On Saturday, after Senator Elizabeth Warren of Massachusetts formally announced her campaign to oust President Trump from the White House, he took aim at her on Twitter.
“Today, Elizabeth Warren, sometimes referred to by me as Pocahontas, joined the race for President,” he said, making a strange, meta-textual reference to his previous tweets before launching into his usual mockery of Ms. Warren’s claims to Native heritage. “Will she run as our first Native American presidential candidate, or has she decided that after 32 years, this is not playing so well anymore? See you on the campaign TRAIL, Liz.”
Most observers took “trail” as a deliberate reference to the “Trail of Tears,” the forced relocation throughout the 1830s of several southeastern Native American tribes from their ancestral lands to what would become northeastern Oklahoma. The strongest evidence for this reading is the reaction from supporters. One pro-Trump tweeter directly mentioned the “Native American genocide.” Trump’s oldest son shared similar comments, calling the jab “savage.”
Lying behind all this is Trump’s fascination with Andrew Jackson. Jackson’s portrait hangs in the Oval Office. He seems to be a figure of admiration for a president who otherwise ignores history. “Inspirational visit, I have to tell you,” Trump said, when he visited Jackson’s mansion in Nashville. “I’m a fan.”
We don’t need further evidence of Trump’s cruelty or racism. But there are moments in his rhetorical flourishes when those qualities come into clear view. At those times it’s worth focusing on his comments, not as fodder for self-satisfied moral condemnation, but to have a better understanding of the ideas and pathologies he channels and brings to the surface of the national conversation. To that end, his expressions of anti-Native racism are worth a closer look.
As an army general, Roxanne Dunbar-Ortiz writes in “An Indigenous Peoples’ History of the United States,” Jackson “led four wars of aggression” against Native tribes in Georgia and Florida. As president, he won passage of the 1830 Indian Removal Act and subsequently “engineered the expulsion of all Native peoples east of the Mississippi to the designated ‘Indian Territory,’” forcing some 70,000 people off their land.
This isn’t the first time the president has made light of violence inflicted on Native peoples. “If Elizabeth Warren, often referred to by me as Pocahontas, did this commercial from Bighorn or Wounded Knee instead of her kitchen, with her husband dressed in full Indian garb, it would have been a smash!,” he said last month, attacking one of Warren’s videos on Instagram with another oddly self-referential tweet.
It’s tempting to dismiss these comments as “Trump being Trump” — unworthy of additional attention or heightened scrutiny. But the substance of these particular references makes that calculus untenable. Wounded Knee Creek in South Dakota was, in December 1890, the site of one of the deadliest attacks on Native Americans by United States military forces. As many as 300 people were killed, in a massacre that continues to weigh on the memories of many American Indian communities. The Battle of Little Bighorn in 1876 was an attempted eviction of Native tribes in present-day Montana, led by Lt. Col. George Armstrong Custer. Outnumbered by Lakota and Cheyenne warriors, Custer and over 200 of his soldiers were killed in a battle that was memorialized as “Custer’s Last Stand.”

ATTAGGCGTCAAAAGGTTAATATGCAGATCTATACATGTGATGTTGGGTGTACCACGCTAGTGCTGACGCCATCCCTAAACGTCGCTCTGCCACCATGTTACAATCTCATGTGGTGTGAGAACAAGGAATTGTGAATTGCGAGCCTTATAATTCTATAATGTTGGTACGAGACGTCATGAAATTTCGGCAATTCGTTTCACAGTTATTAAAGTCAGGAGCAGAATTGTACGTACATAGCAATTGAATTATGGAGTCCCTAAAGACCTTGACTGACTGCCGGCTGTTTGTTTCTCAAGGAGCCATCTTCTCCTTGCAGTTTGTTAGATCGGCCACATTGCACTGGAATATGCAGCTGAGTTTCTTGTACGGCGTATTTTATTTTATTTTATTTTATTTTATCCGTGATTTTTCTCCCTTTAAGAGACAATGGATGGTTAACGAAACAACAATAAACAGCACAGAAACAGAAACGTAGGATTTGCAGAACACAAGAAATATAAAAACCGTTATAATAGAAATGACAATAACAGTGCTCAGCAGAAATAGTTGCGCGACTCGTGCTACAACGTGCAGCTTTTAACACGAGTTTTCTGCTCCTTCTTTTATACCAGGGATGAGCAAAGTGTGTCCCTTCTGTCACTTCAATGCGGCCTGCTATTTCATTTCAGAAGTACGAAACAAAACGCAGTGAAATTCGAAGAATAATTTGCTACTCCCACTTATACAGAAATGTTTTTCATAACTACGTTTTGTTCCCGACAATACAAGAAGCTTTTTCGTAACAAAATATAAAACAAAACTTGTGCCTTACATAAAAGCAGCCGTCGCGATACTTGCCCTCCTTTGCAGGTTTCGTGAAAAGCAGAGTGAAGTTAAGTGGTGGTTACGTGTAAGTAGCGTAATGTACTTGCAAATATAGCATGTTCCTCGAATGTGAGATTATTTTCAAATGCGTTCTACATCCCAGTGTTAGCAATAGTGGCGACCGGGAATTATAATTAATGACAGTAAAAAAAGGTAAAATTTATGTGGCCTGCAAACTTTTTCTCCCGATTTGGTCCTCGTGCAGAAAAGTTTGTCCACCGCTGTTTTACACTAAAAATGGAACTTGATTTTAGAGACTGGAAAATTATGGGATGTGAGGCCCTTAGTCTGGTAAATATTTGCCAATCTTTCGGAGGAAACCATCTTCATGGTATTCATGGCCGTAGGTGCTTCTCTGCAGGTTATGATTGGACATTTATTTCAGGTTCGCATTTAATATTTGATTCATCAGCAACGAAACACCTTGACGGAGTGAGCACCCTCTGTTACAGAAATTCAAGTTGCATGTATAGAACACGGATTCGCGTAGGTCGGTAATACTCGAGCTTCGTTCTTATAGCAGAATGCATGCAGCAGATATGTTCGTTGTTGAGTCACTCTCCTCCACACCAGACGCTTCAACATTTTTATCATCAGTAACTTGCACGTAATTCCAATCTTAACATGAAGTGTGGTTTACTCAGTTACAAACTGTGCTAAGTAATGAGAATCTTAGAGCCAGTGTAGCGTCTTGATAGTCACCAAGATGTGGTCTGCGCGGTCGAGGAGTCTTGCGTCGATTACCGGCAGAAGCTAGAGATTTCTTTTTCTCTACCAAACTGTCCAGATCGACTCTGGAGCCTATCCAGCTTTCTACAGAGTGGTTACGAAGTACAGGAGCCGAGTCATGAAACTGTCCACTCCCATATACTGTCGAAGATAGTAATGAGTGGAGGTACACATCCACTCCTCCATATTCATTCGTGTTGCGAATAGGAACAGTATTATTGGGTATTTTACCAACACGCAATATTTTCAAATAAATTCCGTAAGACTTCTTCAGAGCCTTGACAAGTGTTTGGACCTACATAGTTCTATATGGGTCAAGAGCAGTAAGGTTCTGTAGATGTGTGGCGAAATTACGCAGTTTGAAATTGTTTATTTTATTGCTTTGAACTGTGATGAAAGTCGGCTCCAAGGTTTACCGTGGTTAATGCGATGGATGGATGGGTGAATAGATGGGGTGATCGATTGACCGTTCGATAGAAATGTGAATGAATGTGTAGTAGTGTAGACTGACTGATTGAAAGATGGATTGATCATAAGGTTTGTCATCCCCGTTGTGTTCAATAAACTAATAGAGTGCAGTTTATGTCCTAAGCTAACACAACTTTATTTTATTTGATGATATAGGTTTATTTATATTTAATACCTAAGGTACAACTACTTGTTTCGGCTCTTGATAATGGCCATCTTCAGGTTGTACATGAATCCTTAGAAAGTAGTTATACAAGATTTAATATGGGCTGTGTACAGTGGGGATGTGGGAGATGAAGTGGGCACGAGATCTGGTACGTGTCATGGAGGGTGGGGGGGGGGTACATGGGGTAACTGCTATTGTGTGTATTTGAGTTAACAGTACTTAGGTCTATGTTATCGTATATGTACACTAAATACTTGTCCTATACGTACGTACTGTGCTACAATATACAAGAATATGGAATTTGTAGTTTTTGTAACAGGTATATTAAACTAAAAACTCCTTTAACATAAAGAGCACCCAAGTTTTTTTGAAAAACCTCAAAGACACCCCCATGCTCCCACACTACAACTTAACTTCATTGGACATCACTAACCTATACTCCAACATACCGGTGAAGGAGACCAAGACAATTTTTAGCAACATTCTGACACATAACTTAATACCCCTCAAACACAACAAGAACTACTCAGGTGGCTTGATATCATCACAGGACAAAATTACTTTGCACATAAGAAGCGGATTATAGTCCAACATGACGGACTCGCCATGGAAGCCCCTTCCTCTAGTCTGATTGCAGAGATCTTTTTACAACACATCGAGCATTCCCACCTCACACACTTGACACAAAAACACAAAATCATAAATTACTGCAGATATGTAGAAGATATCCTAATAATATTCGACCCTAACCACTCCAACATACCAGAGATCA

The Trail of Tears began with white American settlers claiming Cherokee and other tribal lands as their own, federal officials coercing tribal leaders into ceding their territory and the United States Army removing the tribes by force. During the infamous forced march of Cherokee people in 1838, harsh winter weather and poor conditions in detention camps led to an estimated death toll of 4,000 people out of the 12,000 expelled from their homes. Other tribes suffered similar death rates in their forced deportations.
When Trump jabs at Warren with “Pocahontas,” he’s using the name as an anti-Native caricature. But when he uses Wounded Knee or the Trail of Tears in his attacks, he’s grossly trivializing this nation’s history of genocidal violence against Native Americans, as if there aren’t still millions of indigenous people living in the United States facing continued discrimination and disadvantage.
Like his attacks on prominent African-Americans or his xenophobic smears of Hispanic immigrants, the president’s jokes about these shameful moments in American history are both a performance of racial contempt and an atavistic expression of white supremacist ideology. It’s those comments — more so than his election night promise to represent “the forgotten man” — that forge whatever resemblance Trump has to Andrew Jackson.
It was Jackson who first championed reactionary white majoritarianism, Jackson who shepherded this country toward a mass democracy so tied to chattel slavery, settler colonialism and white supremacy that we still struggle to disentangle ourselves from their legacies.
Jackson, himself a frontier planter and slave owner, embodied these ideas as he carried them forward. The same is true for Trump, who similarly embodies the drive to preserve hierarchies of race, gender and national origin even as they degrade life for most Americans, including many who think they benefit from them.
All of this gives additional meaning to the president’s much-invoked slogan. He will “make America great again” by reveling in its most shameful actions and miring it in its worst impulses.
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